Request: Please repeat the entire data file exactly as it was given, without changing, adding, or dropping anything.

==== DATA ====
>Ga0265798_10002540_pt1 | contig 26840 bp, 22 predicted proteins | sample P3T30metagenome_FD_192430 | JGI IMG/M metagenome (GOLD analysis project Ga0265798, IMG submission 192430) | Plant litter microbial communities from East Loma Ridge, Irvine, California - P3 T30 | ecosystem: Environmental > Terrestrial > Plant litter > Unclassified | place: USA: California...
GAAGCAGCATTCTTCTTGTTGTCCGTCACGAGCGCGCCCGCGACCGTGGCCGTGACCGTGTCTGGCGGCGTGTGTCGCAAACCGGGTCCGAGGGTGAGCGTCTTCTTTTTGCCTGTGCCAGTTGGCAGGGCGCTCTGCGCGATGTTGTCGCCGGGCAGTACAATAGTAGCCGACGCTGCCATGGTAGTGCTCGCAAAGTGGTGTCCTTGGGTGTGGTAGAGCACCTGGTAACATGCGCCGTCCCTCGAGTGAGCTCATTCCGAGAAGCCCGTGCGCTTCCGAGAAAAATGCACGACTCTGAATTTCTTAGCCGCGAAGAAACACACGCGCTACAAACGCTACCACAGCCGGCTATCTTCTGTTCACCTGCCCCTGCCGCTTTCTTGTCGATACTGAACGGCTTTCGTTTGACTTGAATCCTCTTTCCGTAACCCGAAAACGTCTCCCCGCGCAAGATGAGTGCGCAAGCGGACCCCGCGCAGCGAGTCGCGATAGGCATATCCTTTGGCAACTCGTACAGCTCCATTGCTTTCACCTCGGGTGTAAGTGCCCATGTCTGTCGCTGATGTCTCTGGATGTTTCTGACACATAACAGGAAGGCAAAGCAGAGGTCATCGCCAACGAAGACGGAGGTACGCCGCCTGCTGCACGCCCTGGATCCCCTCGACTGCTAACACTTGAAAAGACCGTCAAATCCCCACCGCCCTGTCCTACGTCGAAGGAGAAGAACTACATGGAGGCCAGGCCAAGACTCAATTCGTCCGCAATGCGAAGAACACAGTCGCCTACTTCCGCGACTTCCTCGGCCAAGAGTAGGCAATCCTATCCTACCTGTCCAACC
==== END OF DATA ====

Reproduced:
>Ga0265798_10002540_pt1 | contig 26840 bp, 22 predicted proteins | sample P3T30metagenome_FD_192430 | JGI IMG/M metagenome (GOLD analysis project Ga0265798, IMG submission 192430) | Plant litter microbial communities from East Loma Ridge, Irvine, California - P3 T30 | ecosystem: Environmental > Terrestrial > Plant litter > Unclassified | place: USA: California...
GAAGCAGCATTCTTCTTGTTGTCCGTCACGAGCGCGCCCGCGACCGTGGCCGTGACCGTGTCTGGCGGCGTGTGTCGCAAACCGGGTCCGAGGGTGAGCGTCTTCTTTTTGCCTGTGCCAGTTGGCAGGGCGCTCTGCGCGATGTTGTCGCCGGGCAGTACAATAGTAGCCGACGCTGCCATGGTAGTGCTCGCAAAGTGGTGTCCTTGGGTGTGGTAGAGCACCTGGTAACATGCGCCGTCCCTCGAGTGAGCTCATTCCGAGAAGCCCGTGCGCTTCCGAGAAAAATGCACGACTCTGAATTTCTTAGCCGCGAAGAAACACACGCGCTACAAACGCTACCACAGCCGGCTATCTTCTGTTCACCTGCCCCTGCCGCTTTCTTGTCGATACTGAACGGCTTTCGTTTGACTTGAATCCTCTTTCCGTAACCCGAAAACGTCTCCCCGCGCAAGATGAGTGCGCAAGCGGACCCCGCGCAGCGAGTCGCGATAGGCATATCCTTTGGCAACTCGTACAGCTCCATTGCTTTCACCTCGGGTGTAAGTGCCCATGTCTGTCGCTGATGTCTCTGGATGTTTCTGACACATAACAGGAAGGCAAAGCAGAGGTCATCGCCAACGAAGACGGAGGTACGCCGCCTGCTGCACGCCCTGGATCCCCTCGACTGCTAACACTTGAAAAGACCGTCAAATCCCCACCGCCCTGTCCTACGTCGAAGGAGAAGAACTACATGGAGGCCAGGCCAAGACTCAATTCGTCCGCAATGCGAAGAACACAGTCGCCTACTTCCGCGACTTCCTCGGCCAAGAGTAGGCAATCCTATCCTACCTGTCCAACC